Dangerous parasites and bacteria may be lurking in public pools, study reveals
Officials at the Centers for Disease Control and Prevention (CDC) issued a warning about a water-based parasite with the scientific name Cryptosporidium.
According to Dr. Mercola, outbreaks associated with exposure to treated recreational water can be caused by pathogens or chemicals in venues such as pools, hot tubs, spas, and interactive water play parks.
“Chlorine cannot kill Crypto quickly. We need to keep it out of the water in the first place. Don’t go into the water, and don’t let your kids go into the water if sick with diarrhea.” CDC’s Healthy Swimming Program, explained, according to the report.
Crypto has emerged as the most common cause of diarrhea outbreaks linked to swimming pools or water playgrounds in the U.S.
Filtering pool water and adding chlorine, salt, and other disinfectants will usually control harmful germs. But hardy Crypto can survive more than a week in properly treated water, the CDC says.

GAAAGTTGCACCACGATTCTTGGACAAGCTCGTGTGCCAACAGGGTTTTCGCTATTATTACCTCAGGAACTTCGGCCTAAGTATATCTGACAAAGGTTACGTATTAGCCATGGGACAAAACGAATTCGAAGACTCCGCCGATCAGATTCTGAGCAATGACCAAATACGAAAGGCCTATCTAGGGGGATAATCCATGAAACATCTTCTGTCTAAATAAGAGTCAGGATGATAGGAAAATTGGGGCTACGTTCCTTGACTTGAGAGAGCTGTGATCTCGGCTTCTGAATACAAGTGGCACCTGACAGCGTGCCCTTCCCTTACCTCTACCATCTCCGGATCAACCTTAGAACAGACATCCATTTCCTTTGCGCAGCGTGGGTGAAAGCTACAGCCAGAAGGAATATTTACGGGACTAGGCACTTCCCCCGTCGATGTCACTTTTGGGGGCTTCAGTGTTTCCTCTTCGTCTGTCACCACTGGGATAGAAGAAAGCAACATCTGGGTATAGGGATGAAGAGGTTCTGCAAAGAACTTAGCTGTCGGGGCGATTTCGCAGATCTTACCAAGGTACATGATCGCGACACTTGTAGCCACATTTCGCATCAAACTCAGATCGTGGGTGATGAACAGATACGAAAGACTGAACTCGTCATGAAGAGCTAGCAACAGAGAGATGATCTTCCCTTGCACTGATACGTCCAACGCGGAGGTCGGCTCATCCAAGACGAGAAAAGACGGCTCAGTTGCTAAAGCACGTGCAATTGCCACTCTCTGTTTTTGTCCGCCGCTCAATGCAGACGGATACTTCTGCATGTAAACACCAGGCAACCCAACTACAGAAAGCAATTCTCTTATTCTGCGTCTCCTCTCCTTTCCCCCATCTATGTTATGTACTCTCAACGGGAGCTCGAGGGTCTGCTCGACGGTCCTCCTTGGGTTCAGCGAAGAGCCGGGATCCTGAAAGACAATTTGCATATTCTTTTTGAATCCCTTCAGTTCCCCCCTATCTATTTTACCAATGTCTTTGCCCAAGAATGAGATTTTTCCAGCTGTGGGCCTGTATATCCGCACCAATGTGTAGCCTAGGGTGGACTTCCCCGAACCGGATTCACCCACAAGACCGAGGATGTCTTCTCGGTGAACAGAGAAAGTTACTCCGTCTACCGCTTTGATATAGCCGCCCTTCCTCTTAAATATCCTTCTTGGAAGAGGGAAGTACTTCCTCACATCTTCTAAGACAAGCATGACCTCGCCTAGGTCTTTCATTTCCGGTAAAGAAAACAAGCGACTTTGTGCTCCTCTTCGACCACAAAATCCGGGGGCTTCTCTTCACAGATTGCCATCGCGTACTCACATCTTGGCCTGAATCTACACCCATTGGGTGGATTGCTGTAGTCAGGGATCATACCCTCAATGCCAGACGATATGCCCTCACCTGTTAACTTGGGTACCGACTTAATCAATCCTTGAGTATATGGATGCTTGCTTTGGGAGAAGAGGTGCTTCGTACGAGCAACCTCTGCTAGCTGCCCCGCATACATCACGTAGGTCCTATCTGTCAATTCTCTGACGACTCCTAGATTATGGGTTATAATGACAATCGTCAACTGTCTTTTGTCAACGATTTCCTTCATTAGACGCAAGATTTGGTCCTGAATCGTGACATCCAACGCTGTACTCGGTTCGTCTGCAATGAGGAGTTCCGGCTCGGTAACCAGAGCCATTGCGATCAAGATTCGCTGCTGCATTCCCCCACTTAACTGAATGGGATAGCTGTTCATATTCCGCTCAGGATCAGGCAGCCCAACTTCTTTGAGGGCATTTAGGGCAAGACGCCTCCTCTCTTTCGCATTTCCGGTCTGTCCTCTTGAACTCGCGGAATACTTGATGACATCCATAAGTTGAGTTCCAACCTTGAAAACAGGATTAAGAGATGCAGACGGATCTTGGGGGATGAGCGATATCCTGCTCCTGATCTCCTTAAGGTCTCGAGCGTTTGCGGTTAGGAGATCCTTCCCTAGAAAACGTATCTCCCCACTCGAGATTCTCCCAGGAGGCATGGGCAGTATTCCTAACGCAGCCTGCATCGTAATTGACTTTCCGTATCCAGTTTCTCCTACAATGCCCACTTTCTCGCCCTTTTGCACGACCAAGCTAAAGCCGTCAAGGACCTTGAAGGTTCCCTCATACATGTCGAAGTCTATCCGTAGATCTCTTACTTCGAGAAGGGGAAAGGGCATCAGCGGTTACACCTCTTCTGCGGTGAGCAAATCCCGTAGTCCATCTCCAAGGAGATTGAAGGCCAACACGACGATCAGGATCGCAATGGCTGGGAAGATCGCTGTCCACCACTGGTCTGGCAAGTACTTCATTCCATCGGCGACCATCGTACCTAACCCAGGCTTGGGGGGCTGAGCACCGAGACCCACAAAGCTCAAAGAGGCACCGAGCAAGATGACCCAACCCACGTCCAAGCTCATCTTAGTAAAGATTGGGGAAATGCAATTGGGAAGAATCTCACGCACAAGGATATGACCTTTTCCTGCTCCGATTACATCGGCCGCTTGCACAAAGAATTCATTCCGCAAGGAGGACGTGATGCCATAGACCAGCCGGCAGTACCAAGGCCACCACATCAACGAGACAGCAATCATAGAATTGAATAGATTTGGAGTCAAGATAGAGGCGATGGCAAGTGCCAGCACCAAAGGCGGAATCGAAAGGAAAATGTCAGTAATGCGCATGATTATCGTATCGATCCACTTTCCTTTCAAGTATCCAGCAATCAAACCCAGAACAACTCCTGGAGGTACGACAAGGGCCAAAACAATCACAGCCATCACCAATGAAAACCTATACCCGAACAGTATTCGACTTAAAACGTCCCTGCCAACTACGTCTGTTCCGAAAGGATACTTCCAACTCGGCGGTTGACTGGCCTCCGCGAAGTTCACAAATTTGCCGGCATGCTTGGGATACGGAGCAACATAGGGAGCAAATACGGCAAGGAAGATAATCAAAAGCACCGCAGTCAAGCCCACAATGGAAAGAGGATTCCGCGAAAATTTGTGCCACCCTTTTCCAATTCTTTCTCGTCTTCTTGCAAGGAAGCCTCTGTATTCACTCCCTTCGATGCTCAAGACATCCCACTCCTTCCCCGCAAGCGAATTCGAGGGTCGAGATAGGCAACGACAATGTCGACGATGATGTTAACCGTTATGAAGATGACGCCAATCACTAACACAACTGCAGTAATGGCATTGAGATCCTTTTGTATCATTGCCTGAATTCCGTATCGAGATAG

Swallowing just a mouthful of water contaminated with the parasite Cryptosporidium, or Crypto, can make otherwise healthy people sick for up to three weeks with watery diarrhea, stomach cramps, nausea, or vomiting and can lead to dehydration, the U.S. Centers for Disease Control and Prevention (CDC) says.
Monitor your swimming pool chemical levels regularly with a pool test kit. A complete kit measures the chlorine, pH, bromine, acid demand and total alkalinity levels of the water.
Before going to a pool, check the pool’s inspections online or on-site, and make sure it gets good scores. Public pools are usually inspected by the local health department and many of them provide online access to the inspection reports.
Another good question to ask at the pool is whether there is a certified pool or spa operator on staff. If you have a pool in your backyard it would be good to take some considerations as well.
Adjust the chlorine and pH level of the pool when necessary. A proper level of chlorine quickly kills almost all parasites. Chlorine comes in many variations and can be purchased at any pool supplies store.
Each brand of chlorine has its own instructions for how much to add for certain pool sizes. Make sure you are using the correct amount of chlorine. Read more on our Twitter account @amomama_usa